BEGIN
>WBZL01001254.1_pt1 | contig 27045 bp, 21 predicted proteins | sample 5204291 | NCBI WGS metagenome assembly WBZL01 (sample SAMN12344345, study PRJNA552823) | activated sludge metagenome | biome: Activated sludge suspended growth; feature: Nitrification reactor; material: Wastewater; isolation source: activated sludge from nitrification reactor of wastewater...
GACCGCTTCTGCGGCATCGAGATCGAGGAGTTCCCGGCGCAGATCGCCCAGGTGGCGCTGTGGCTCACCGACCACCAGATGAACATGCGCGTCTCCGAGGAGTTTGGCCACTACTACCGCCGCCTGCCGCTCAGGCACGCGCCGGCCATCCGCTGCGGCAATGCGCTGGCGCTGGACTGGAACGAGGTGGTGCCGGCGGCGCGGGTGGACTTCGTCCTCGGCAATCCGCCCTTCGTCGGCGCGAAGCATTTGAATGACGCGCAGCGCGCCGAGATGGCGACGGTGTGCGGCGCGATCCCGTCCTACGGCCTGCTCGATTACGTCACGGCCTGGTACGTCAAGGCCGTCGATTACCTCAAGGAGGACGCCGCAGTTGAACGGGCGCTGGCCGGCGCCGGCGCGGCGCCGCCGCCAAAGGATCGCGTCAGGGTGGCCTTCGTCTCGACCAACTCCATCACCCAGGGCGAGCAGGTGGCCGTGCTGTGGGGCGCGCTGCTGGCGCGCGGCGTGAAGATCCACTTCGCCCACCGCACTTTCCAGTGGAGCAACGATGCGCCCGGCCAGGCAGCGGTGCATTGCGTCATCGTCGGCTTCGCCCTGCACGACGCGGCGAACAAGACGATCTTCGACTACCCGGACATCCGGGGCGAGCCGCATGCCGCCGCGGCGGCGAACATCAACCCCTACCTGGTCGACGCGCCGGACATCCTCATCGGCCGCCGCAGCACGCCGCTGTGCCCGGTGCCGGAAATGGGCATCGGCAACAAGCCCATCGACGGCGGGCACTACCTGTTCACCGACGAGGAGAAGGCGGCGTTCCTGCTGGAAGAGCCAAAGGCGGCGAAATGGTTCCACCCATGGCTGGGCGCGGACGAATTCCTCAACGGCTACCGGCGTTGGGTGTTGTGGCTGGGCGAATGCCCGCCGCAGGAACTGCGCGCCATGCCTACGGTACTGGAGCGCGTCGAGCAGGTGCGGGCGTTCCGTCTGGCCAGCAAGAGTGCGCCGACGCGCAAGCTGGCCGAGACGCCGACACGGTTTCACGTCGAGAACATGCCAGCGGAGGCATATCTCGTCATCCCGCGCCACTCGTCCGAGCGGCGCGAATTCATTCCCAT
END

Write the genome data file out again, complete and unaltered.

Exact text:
>WBZL01001254.1_pt1 | contig 27045 bp, 21 predicted proteins | sample 5204291 | NCBI WGS metagenome assembly WBZL01 (sample SAMN12344345, study PRJNA552823) | activated sludge metagenome | biome: Activated sludge suspended growth; feature: Nitrification reactor; material: Wastewater; isolation source: activated sludge from nitrification reactor of wastewater...
GACCGCTTCTGCGGCATCGAGATCGAGGAGTTCCCGGCGCAGATCGCCCAGGTGGCGCTGTGGCTCACCGACCACCAGATGAACATGCGCGTCTCCGAGGAGTTTGGCCACTACTACCGCCGCCTGCCGCTCAGGCACGCGCCGGCCATCCGCTGCGGCAATGCGCTGGCGCTGGACTGGAACGAGGTGGTGCCGGCGGCGCGGGTGGACTTCGTCCTCGGCAATCCGCCCTTCGTCGGCGCGAAGCATTTGAATGACGCGCAGCGCGCCGAGATGGCGACGGTGTGCGGCGCGATCCCGTCCTACGGCCTGCTCGATTACGTCACGGCCTGGTACGTCAAGGCCGTCGATTACCTCAAGGAGGACGCCGCAGTTGAACGGGCGCTGGCCGGCGCCGGCGCGGCGCCGCCGCCAAAGGATCGCGTCAGGGTGGCCTTCGTCTCGACCAACTCCATCACCCAGGGCGAGCAGGTGGCCGTGCTGTGGGGCGCGCTGCTGGCGCGCGGCGTGAAGATCCACTTCGCCCACCGCACTTTCCAGTGGAGCAACGATGCGCCCGGCCAGGCAGCGGTGCATTGCGTCATCGTCGGCTTCGCCCTGCACGACGCGGCGAACAAGACGATCTTCGACTACCCGGACATCCGGGGCGAGCCGCATGCCGCCGCGGCGGCGAACATCAACCCCTACCTGGTCGACGCGCCGGACATCCTCATCGGCCGCCGCAGCACGCCGCTGTGCCCGGTGCCGGAAATGGGCATCGGCAACAAGCCCATCGACGGCGGGCACTACCTGTTCACCGACGAGGAGAAGGCGGCGTTCCTGCTGGAAGAGCCAAAGGCGGCGAAATGGTTCCACCCATGGCTGGGCGCGGACGAATTCCTCAACGGCTACCGGCGTTGGGTGTTGTGGCTGGGCGAATGCCCGCCGCAGGAACTGCGCGCCATGCCTACGGTACTGGAGCGCGTCGAGCAGGTGCGGGCGTTCCGTCTGGCCAGCAAGAGTGCGCCGACGCGCAAGCTGGCCGAGACGCCGACACGGTTTCACGTCGAGAACATGCCAGCGGAGGCATATCTCGTCATCCCGCGCCACTCGTCCGAGCGGCGCGAATTCATTCCCAT